SINGAPORE - It's official: The coronavirus outbreak is now a pandemic.
The World Health Organisation finally made the pronouncement on Wednesday (March 11), as cases of the deadly disease surpassed 120,000 globally and deaths exceeded 4,300.
"All countries can still change the course of this pandemic," WHO director-general Tedros Adhanom Ghebreyesus said as he made the declaration. "If countries detect, test, treat, isolate, trace and mobilise their people in the response, those with a handful of cases can prevent those cases becoming clusters and those clusters becoming community transmission."
So, what exactly is a pandemic; why is the WHO using this term only now, months after the outbreak surfaced in China; and what does this mean for all of us? We answer your most pressing questions.
What is a pandemic?
Simply put, a "pandemic" is a worldwide spread of a new disease, against which most people do not have immunity. It is more serious than an "epidemic", which refers to a disease constrained to certain regions or communities, which is in turn a bigger threat than an "outbreak", which means the sudden occurrence of a disease in a specific time and place.
While there is no strict numerical definition for the term, a pandemic often occurs after efforts fail to contain lower-level outbreaks in regions around the world. The goal then switches from containment to mitigation - to ease the pain of the spread of the disease.
The WHO previously stopped short of upgrading the term from an "epidemic" even as coronavirus cases mushroomed across most continents, with South Korea, Italy and Iran being the worst-hit countries outside China. Even then, the United Nations body cited the lack of an "uncontained global spread". It said it did not want to give the impression that the disease was unstoppable.
But the fast-spreading disease is now rapidly building up across Europe and the United States. About 60 per cent of the world's 195 countries have now reported confirmed cases of infection.
Isn't it just a label?
The labelling may seem just a matter of semantics and will not affect the behaviour of the virus but the WHO hopes it will change how countries tackle the crisis, giving governments around the world greater urgency to enact emergency action plans to put a lid on the spread of the virus.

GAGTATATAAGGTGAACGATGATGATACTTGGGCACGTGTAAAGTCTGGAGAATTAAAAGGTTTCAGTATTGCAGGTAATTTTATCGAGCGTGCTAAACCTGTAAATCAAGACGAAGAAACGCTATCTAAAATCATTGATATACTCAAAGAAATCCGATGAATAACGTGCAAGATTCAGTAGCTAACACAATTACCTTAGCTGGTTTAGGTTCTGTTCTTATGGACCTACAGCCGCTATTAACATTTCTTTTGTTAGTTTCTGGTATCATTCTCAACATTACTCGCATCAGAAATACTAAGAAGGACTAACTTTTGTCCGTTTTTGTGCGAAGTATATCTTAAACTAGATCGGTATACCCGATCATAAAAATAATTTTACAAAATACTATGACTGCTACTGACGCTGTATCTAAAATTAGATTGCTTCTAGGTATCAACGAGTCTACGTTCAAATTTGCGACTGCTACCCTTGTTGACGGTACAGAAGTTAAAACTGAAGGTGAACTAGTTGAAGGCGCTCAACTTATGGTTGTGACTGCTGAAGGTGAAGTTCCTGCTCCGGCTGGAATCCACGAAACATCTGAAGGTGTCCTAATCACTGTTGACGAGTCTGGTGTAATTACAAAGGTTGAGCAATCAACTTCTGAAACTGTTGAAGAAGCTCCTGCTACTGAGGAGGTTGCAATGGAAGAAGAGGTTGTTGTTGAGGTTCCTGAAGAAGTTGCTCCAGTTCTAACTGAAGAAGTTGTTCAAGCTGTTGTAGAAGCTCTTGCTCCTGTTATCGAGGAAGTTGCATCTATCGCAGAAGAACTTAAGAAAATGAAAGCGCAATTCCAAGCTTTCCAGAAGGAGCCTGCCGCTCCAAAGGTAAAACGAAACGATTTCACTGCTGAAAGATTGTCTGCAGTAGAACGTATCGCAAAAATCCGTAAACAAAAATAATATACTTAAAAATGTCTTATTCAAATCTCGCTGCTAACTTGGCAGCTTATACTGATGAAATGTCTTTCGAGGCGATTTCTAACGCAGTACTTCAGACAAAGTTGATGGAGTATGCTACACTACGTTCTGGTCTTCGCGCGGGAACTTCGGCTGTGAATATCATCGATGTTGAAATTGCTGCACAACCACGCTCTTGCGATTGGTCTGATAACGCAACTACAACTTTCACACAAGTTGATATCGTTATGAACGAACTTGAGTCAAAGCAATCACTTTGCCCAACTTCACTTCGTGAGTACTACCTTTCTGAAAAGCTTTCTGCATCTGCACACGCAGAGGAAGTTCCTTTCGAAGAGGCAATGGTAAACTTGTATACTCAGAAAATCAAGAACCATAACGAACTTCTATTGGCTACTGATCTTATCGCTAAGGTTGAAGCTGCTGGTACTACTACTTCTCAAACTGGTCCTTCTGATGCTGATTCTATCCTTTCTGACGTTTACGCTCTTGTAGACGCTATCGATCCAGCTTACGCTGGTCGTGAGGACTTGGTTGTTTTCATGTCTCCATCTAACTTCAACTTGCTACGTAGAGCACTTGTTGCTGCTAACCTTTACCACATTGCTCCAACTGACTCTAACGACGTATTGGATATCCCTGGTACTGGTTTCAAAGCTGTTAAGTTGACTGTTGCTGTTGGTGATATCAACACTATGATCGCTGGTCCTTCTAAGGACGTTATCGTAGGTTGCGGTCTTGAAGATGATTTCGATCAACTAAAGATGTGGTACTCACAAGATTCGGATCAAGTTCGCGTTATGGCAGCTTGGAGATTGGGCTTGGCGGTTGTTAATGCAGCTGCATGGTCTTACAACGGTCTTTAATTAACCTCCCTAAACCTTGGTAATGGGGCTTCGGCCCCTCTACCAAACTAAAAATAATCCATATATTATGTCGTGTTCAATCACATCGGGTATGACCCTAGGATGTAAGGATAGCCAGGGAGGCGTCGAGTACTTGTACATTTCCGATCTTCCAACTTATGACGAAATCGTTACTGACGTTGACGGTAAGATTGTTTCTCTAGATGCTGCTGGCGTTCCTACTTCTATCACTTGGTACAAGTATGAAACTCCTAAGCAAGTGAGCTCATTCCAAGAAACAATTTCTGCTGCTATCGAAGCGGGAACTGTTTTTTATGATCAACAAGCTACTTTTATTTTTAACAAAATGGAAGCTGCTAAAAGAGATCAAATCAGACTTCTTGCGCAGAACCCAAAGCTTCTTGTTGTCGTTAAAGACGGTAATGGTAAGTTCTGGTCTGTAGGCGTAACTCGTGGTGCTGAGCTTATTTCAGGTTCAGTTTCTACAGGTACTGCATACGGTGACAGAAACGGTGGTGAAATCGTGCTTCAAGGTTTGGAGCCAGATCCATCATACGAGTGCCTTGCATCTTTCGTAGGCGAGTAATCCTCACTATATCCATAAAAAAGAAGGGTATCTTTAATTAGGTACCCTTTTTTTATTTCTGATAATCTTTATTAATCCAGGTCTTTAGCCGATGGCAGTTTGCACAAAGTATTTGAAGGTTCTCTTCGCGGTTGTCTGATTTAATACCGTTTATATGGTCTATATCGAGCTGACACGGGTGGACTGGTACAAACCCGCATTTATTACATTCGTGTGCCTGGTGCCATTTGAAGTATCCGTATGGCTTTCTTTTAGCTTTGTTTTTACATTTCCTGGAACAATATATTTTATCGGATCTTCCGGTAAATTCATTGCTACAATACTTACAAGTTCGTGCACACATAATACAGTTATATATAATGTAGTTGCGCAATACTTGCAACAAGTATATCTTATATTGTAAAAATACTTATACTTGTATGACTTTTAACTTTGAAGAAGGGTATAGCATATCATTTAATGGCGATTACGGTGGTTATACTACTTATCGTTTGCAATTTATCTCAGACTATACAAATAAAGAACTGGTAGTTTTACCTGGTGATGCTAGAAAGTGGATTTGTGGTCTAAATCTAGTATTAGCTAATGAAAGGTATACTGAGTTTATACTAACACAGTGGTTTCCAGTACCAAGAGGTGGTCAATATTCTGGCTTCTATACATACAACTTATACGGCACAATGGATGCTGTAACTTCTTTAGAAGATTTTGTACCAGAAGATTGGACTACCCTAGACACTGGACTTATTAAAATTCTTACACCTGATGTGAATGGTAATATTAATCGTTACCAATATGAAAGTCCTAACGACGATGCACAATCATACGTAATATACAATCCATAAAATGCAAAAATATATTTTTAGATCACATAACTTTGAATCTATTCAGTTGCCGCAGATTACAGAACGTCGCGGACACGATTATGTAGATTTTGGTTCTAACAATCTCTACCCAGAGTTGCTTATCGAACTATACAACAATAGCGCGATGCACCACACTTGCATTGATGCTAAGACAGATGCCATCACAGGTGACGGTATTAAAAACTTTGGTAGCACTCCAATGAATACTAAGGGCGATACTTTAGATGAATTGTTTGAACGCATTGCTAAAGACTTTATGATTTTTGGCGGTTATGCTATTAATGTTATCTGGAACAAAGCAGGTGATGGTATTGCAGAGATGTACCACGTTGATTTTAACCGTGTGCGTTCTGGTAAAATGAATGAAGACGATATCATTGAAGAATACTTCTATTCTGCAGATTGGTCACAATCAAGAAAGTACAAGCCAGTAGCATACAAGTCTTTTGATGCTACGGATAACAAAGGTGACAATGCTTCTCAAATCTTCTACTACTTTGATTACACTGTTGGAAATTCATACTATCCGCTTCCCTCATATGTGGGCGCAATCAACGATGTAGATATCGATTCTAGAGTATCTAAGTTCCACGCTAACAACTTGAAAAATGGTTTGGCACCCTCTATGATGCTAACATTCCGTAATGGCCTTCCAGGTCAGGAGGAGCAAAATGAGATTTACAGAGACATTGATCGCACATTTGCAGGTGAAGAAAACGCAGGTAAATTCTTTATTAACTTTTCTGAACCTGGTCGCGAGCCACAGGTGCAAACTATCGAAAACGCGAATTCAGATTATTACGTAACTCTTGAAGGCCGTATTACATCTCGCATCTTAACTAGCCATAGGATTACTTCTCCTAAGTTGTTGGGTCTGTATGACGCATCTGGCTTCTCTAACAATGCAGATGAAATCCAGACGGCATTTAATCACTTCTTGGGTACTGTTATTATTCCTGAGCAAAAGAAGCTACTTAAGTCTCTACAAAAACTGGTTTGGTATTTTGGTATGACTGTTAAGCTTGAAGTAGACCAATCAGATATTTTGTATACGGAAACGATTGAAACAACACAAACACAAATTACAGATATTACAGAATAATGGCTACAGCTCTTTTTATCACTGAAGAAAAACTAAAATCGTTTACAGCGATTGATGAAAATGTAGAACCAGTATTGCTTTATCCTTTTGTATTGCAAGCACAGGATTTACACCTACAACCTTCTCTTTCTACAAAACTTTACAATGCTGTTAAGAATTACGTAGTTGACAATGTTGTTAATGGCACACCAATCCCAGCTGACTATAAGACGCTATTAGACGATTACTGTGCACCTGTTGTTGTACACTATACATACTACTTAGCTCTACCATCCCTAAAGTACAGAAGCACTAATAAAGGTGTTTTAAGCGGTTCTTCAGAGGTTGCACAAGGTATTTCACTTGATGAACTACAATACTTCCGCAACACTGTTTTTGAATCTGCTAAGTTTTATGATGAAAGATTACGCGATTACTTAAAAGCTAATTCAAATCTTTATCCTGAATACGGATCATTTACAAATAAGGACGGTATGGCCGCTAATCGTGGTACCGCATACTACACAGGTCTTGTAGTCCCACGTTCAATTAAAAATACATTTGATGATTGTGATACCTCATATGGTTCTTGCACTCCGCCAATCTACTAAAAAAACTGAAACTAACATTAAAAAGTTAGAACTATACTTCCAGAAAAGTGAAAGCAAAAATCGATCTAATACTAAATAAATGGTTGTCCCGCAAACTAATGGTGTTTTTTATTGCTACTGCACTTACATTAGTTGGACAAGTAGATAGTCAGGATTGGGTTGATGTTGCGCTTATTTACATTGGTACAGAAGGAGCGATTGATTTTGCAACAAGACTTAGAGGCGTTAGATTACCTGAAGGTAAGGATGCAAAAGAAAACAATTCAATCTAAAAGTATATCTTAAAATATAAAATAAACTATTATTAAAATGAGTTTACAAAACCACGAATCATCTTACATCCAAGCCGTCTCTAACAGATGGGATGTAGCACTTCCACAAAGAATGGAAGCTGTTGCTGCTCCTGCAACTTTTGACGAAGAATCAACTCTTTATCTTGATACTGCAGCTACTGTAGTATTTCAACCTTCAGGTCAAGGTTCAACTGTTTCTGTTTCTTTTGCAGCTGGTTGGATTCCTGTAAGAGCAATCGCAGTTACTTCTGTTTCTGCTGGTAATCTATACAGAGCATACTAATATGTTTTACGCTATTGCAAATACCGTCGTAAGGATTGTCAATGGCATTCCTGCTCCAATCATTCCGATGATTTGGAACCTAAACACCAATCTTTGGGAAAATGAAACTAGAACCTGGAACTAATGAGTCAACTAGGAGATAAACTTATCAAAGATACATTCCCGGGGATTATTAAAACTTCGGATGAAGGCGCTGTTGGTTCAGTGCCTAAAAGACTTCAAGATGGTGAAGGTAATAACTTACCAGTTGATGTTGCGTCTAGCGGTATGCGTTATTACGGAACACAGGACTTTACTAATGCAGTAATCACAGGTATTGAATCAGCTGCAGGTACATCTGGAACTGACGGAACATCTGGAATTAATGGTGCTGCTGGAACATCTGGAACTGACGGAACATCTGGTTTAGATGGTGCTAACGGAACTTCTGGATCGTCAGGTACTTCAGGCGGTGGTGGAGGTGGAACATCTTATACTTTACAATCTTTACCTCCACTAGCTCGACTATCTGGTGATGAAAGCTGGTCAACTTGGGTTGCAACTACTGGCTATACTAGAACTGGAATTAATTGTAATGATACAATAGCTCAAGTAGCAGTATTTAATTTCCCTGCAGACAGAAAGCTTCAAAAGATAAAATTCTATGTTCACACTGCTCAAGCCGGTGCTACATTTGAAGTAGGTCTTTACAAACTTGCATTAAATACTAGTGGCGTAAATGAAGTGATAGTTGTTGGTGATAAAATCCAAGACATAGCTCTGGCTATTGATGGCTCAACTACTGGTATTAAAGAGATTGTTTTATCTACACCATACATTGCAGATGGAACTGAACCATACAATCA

"The challenge for many countries who are now dealing with large clusters or community transmission is not whether they can do the same - it's whether they will," Dr Tedros said on Wednesday. "Some countries are struggling with a lack of capacity. Some countries are struggling with a lack of resources. Some countries are struggling with a lack of resolve."
Dr Tedros previously expressed frustration with what he described as a lax response to the crisis by certain countries, though he did not name which ones.
The WHO's pronouncement on Wednesday also came as the US government's top infectious disease official, Dr Anthony Fauci, warned that the coronavirus was "10 times more lethal than the seasonal flu".
What does this mean on the ground?
Dr Tedros said the WHO has now asked all countries to activate and scale up their emergency response system, to communicate with people about the risks of the virus and how they can protect themselves from it, as well as to find, isolate, test and treat every Covid-19 case and trace every contact.
The US Centres for Disease Control and Prevention previously said there are a range of measures health officials can take if the outbreak spreads widely in the country. One major tool is social distancing, aimed at increasing the physical space between people by limiting personal interactions, thereby slowing the spread of the virus.
Social distancing measures include closing schools, rearranging desks, making employees work from home, cancelling large public events, and quarantining those who may have been exposed to the virus. Such precautions are already in place in many countries, but governments around the world are likely to roll out more of such measures in the coming days.
When was the last pandemic?
The last disease to be labelled a pandemic was the 2009 outbreak of a new strain of H1N1 flu, or swine flu. The virus infected about 62 million people in the US alone and may have killed as many as 575,000 people worldwide in the first year it circulated, according to the CDC.
With additional reporting from Bloomberg, The New York Times